For years, the first person I would see at Gamone, early in the morning, was André Repellin, whom we all called "Dédé". He had the regular habit of strolling slowly up the road that runs alongside my house. Up on the slopes above Gamone, he would gaze out upon the magnificent panorama of the valley of the Bourne, and the surrounding mountains. Then he would turn around and walk back down to his home, a few hundred meters below my place. If I happened to meet up with him on the road, Dédé would always greet me with the same exclamation: "Ah, William, you're particularly matinal today." Obviously, in Dédé's eyes, I didn't have the reputation of being an early riser.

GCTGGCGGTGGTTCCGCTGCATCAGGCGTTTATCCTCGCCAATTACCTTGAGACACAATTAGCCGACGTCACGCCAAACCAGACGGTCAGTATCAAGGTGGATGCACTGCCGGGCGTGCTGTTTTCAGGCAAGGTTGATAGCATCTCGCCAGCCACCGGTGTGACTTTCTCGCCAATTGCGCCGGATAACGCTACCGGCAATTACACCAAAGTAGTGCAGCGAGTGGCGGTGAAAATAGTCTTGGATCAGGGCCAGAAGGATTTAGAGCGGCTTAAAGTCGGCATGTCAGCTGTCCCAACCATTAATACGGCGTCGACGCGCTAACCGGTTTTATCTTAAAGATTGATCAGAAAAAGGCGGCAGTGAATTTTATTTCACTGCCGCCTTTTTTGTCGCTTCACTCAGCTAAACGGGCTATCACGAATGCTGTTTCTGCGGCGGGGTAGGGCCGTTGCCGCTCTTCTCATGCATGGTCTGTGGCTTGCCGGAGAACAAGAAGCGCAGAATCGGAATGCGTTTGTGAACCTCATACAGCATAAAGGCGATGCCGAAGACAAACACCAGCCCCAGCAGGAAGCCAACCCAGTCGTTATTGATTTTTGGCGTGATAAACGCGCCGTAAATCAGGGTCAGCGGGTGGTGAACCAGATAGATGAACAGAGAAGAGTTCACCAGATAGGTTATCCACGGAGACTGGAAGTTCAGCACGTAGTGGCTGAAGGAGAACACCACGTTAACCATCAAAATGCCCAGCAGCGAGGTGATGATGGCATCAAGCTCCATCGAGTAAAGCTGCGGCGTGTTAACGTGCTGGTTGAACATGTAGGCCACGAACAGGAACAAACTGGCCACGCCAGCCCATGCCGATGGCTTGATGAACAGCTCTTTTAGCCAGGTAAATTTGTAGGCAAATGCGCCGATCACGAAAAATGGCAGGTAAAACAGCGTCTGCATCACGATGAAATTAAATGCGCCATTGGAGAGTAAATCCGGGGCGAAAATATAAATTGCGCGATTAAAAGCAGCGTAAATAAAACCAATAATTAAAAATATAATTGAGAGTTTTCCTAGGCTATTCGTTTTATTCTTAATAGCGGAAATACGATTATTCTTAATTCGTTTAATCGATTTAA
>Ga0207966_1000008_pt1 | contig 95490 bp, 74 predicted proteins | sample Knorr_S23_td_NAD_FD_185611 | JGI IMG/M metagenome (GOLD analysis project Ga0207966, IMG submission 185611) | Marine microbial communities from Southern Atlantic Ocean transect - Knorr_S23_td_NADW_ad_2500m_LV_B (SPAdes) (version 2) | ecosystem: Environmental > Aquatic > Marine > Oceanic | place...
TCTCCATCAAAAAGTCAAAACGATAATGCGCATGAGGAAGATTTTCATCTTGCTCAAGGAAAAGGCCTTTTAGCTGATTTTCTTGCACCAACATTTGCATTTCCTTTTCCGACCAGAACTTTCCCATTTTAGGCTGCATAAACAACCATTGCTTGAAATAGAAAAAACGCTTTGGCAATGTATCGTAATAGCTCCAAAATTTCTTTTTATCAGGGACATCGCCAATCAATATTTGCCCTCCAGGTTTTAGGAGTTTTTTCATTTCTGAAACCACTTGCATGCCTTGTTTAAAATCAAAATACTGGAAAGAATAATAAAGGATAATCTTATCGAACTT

Seven months ago, Dédé was totally stunned by the death of his unique daughter Françoise, after a lengthy bout with leukemia [see my blog post]. Except for rare moments of interest in the outside world (which I had the privilege of observing on several occasions), Dédé's enthusiasm for life appeared to have waned. And his spirits were dampened by the boring obligation of being driven to Romans and back, three times a week, for dialysis treatment.
Madeleine phoned me this morning to tell me, calmly, that her husband had passed away peacefully, in the middle of the night, at the hospital in Romans. She will be faced with the challenge of adjusting her existence to the absence of both Dédé and Françoise. Personally, I'm convinced that Madeleine has the required determination and moral stamina to deal successfully with this new situation.